I have been living with Philomena over a year now and, frankly, the time has quite simply flown by.  I can hardly believe it.  Can hardly believe, either, that my depression is on the retreat, and so fast that I'm now almost back to normal.  But I owe that to more than just a change of environment, and to more, even, than Philomena herself, who has never denied me marital comforts.  I owe it, above all, to the presence here of Rachel, with whom I was once madly in love and whom I'm now madly in love with all over again!  Rachel, you may recall, was someone I was mortally afraid of ever seeing again, since I feared the consequences of a recrudescence of sexual love on my spiritual life.  Well, despite her initial assurances, Philomena trapped me into seeing her, and did so under the remarkably false pretence of employing her as a chambermaid!

     Yes, a frigging chambermaid was what Rachel appeared to be when I first clapped eyes on her, ostensibly cleaning our bedroom carpet on her hands and knees, and I could scarcely believe them.  But, of course, that was just a pretext for Rachel being present in the house on a regular basis, since I soon learnt that her real motive for being there was to seduce me afresh and enslave me to her physical charms.  And, believe me, she succeeded in her intentions, even though I feebly protested to Philomena and threatened, with what insincerity I cannot imagine, to divorce her.  But I was trapped, and she knew it!  I was in no position to divorce her after having just secured a divorce from Susan, since, even with a separation, I would then be alone, totally alone, without a house to return to and with no friends to whom I could turn.  I'd had enough of that kind of unsettled life in London and felt no desire to resurrect it, especially as I was still determined to overcome its depressing legacy with Philomena's help.  And she was even more determined to help me, which is why, paradoxically, she employed Rachel in the aforementioned menial position.

     I have already recorded, for the reader's moral benefit, that Philomena was an exceptional woman, and, by god, she has given me ample proof of that fact in the intervening time!  Knowing that I would be unable to fall in love with her, she contrived to force love upon me through Rachel, and all for the sake of my mental health.  Curiously, her selfless strategy worked.  For love is what did develop between Rachel and myself as a consequence of her residence in our house, a love such as I had never expected to experience again - admittedly, not as passionate as before (for that was mainly youthful), but sufficiently powerful, all the same, to render me a willing accomplice of Rachel's allures and - dare I say it? - regular fornicator.  Now, after a year of true love, I know Rachel's sex even better than my current wife's, having been in-and-out of it so many times ... that I've lost count, not to say weight as well!  Although Philomena does her best to ensure that I'm well-fed and sufficiently fit (I take plenty of gardening exercise) to be able to continue in the, by-now, well-worn tracks of my extramarital predilections without putting undue strain on our marriage.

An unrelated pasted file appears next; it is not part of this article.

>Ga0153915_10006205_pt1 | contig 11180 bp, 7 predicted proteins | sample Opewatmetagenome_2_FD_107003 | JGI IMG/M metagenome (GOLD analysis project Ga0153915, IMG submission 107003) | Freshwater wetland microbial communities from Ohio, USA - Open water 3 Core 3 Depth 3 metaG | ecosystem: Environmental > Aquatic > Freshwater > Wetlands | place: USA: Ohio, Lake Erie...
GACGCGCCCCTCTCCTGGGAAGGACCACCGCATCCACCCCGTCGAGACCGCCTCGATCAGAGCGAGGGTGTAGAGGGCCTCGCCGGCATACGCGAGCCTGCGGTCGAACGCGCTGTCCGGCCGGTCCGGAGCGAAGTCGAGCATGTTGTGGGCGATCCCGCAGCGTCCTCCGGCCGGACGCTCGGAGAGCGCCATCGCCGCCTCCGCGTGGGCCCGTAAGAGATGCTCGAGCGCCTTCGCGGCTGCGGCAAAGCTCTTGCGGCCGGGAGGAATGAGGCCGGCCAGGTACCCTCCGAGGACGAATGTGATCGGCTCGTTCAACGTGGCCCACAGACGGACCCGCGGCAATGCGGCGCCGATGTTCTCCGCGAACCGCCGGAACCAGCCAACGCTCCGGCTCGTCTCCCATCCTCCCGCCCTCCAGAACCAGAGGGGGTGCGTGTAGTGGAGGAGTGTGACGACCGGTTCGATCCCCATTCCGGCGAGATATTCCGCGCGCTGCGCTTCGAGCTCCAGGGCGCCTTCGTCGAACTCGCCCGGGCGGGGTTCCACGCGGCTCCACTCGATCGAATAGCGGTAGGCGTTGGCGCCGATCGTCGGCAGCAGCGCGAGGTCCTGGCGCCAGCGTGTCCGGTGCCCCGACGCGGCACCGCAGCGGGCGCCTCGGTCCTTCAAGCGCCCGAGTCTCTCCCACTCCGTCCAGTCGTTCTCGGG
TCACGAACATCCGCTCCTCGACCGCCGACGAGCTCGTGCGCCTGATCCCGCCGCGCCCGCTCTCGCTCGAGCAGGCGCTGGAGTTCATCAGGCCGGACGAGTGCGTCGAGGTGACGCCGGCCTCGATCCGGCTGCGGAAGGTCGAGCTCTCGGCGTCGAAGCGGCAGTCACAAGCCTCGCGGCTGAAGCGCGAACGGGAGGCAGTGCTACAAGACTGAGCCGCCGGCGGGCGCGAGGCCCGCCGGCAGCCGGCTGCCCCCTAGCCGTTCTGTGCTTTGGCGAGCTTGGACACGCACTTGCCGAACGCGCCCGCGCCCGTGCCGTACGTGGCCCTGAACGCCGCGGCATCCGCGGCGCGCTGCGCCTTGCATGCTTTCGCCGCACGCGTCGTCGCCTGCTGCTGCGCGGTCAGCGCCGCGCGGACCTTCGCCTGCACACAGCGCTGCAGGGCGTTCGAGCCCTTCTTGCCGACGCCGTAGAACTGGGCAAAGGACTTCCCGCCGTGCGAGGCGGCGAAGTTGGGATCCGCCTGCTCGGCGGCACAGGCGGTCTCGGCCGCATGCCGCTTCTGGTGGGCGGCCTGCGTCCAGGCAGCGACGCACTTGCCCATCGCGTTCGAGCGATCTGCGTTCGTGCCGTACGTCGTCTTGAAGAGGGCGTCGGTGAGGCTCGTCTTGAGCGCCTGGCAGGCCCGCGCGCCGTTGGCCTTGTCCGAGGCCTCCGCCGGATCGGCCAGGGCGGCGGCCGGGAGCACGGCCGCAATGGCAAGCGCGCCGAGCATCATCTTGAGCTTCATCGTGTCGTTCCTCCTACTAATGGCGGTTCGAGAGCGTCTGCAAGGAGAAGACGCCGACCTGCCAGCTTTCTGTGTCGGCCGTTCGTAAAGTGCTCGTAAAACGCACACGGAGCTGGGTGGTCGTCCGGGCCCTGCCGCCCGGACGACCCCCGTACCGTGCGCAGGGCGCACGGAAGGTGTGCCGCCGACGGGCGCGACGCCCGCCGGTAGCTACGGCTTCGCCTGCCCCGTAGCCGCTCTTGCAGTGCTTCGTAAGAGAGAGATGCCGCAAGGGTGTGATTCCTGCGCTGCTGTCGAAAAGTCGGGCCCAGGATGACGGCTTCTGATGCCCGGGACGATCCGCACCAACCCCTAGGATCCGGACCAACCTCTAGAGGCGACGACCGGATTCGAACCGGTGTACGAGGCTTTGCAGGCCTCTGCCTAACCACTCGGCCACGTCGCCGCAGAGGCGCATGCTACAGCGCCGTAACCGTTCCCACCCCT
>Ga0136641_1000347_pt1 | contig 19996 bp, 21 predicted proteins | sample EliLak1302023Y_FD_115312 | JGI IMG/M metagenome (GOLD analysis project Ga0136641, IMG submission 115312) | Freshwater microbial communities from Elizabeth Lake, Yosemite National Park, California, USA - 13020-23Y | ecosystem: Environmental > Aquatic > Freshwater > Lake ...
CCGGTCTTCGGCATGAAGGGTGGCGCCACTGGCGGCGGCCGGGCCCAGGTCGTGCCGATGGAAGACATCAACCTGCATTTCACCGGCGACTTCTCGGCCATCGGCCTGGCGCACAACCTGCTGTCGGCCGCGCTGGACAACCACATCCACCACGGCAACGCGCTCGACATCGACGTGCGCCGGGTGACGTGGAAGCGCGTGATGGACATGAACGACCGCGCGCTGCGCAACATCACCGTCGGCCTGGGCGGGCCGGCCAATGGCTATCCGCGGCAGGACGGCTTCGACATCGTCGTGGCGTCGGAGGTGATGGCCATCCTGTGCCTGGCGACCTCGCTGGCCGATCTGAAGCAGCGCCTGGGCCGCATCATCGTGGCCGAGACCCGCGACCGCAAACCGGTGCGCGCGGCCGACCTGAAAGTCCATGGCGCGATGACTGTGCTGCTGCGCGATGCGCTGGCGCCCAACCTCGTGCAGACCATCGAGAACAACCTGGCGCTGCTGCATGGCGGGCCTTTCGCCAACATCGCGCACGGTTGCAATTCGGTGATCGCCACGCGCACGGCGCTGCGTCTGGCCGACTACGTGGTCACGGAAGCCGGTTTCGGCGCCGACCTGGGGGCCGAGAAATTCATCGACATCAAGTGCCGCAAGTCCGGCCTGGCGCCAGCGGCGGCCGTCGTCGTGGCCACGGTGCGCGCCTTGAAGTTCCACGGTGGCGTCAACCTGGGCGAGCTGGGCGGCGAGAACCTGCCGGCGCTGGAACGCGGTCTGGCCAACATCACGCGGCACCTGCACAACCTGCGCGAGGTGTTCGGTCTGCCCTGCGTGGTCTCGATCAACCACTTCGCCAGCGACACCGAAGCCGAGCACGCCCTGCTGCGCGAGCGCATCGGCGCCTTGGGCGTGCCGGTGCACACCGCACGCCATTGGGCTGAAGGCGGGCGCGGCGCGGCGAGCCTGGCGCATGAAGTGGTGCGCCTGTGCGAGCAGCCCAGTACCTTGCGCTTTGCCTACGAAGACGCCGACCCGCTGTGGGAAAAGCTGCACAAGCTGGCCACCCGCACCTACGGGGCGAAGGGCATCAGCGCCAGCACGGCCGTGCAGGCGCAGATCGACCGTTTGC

Ah, Philomena, what an angel you are!  You even prefer a vibrator to my penis, these days, and have ordered one of Shead's, or perhaps I should say Lyttleton's, mechanical copulators for future use; which of course means that I shall be free to dedicate most of my sexual energies to Rachel, whose compliant body holds an irresistible charm for me.  With you, on the other hand, I have to be transcendental, and that I mostly am, even though your arsehole suffers an occasional itch.  You're the most sophisticated woman in the world, and I, the foremost literary and painterly genius of my generation, am adequately served by you, my beloved wife.  You even know what genius is, and admit that, despite your cultural sophistication, you've been unable to attain it.  You've told me that no man is born a genius, since genius is at the furthest possible human remove from nature, human or otherwise, being the product of the most intense nurture.  One can only become a genius, and then after years of painstaking struggle with one's thoughts and techniques, which may result in one's being out front, a creative leader, a man apart, a purveyor of the most artificial criteria - virtually a god!  That is genius, Philomena, and even you have to admit defeat where such a Promethean isolation in creative precocity is concerned.